Switching between biological agents

Clin Exp Rheumatol. 2004 Sep-Oct;22(5 Suppl 35):S115-21.


The TNF-alpha antagonists infliximab, etanercept and adalimumab have similar efficacies in clinical trials in the rheumatic diseases, and this efficacy may be related primarily to their neutralizing free TNF-alpha. Thus, a reasonable question for clinicians is whether patients who have failed one TNF-alpha antagonist could reasonably be given a trial with another such agent, or whether this is simply a waste of time and money. Several published studies have addressed this important practical issue and are reviewed in this paper. Data from the Stockholm TNF-alpha follow-up registry "STURE" that address this issue are described in detail. The overall conclusion appears to be that such switches of biologicals can be effective. Nonetheless, further attention should be paid to the details of various clinical scenarios in which this question can arise and the methods by which comparisons are made of treatment effects occurring during sequential therapies.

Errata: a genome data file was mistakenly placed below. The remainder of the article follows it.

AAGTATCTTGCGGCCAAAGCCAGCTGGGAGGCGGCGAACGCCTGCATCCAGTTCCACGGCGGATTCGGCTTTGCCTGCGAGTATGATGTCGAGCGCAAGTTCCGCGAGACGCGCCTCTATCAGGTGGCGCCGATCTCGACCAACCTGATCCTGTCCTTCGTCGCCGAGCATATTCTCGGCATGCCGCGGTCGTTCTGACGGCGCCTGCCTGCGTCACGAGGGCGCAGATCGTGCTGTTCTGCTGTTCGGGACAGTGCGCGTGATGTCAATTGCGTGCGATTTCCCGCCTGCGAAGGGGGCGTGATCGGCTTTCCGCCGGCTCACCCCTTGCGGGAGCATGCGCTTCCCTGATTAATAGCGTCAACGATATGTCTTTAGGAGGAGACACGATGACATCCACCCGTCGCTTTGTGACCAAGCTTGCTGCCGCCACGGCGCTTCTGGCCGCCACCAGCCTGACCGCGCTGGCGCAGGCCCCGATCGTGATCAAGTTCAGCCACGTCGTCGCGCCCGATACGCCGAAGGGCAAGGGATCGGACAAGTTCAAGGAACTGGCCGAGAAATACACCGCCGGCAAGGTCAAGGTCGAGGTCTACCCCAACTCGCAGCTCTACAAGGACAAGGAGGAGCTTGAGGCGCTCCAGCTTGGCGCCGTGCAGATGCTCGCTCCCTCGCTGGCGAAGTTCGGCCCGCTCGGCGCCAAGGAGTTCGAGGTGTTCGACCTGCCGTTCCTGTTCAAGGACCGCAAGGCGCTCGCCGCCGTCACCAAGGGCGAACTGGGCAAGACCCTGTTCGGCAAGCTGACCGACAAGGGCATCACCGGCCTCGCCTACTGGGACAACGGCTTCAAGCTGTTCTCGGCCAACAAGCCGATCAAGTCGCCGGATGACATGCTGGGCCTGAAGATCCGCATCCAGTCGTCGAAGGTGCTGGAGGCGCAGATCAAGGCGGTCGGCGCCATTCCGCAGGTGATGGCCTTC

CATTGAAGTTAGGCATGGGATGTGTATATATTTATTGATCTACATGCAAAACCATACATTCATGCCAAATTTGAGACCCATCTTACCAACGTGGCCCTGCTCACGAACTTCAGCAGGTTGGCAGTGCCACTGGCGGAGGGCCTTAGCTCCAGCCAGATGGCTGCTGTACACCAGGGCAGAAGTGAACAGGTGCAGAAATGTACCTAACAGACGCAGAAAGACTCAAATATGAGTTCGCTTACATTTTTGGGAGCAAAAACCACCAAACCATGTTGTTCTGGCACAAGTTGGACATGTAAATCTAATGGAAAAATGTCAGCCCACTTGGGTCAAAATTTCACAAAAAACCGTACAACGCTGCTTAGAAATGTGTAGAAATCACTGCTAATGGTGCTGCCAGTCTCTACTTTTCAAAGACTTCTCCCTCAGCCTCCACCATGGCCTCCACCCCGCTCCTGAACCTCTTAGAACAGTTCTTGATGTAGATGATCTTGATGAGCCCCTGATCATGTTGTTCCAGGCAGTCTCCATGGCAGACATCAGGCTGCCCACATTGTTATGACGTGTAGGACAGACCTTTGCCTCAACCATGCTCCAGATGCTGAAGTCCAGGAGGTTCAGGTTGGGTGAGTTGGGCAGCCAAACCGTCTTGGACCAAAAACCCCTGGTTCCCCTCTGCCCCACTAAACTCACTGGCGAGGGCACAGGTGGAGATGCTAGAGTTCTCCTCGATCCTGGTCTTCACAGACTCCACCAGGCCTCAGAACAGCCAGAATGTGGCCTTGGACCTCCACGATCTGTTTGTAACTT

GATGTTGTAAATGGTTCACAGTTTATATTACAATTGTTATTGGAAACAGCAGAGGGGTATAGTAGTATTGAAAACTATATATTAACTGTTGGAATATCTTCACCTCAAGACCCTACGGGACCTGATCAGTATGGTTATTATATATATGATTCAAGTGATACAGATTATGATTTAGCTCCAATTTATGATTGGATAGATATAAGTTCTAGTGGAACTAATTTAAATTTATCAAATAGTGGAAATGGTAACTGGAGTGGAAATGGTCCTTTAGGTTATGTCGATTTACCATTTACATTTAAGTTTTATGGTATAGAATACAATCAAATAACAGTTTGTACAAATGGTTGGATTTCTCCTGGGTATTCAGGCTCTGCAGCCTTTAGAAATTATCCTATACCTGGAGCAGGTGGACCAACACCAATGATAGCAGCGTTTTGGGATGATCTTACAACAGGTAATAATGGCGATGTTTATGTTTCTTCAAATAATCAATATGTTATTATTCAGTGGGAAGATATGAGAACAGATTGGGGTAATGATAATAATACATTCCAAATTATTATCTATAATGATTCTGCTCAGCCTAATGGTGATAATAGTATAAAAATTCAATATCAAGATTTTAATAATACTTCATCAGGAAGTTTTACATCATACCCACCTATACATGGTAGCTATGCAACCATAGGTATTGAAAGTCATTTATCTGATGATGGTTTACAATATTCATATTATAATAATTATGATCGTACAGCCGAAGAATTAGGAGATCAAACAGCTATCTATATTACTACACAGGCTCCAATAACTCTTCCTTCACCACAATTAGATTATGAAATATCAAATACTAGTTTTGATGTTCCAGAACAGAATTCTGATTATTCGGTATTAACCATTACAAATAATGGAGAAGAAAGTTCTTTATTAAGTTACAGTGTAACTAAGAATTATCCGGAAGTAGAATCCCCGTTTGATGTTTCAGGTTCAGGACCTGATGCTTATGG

Publication types

  • Review

MeSH terms

  • Adalimumab
  • Antibodies, Monoclonal / administration & dosage*
  • Antibodies, Monoclonal, Humanized
  • Antirheumatic Agents / administration & dosage*
  • Arthritis / drug therapy*
  • Etanercept
  • Humans
  • Immunoglobulin G / administration & dosage*
  • Infliximab
  • Receptors, Tumor Necrosis Factor / administration & dosage*
  • Tumor Necrosis Factor-alpha / antagonists & inhibitors
  • Tumor Necrosis Factor-alpha / immunology


  • Antibodies, Monoclonal
  • Antibodies, Monoclonal, Humanized
  • Antirheumatic Agents
  • Immunoglobulin G
  • Receptors, Tumor Necrosis Factor
  • Tumor Necrosis Factor-alpha
  • Infliximab
  • Adalimumab
  • Etanercept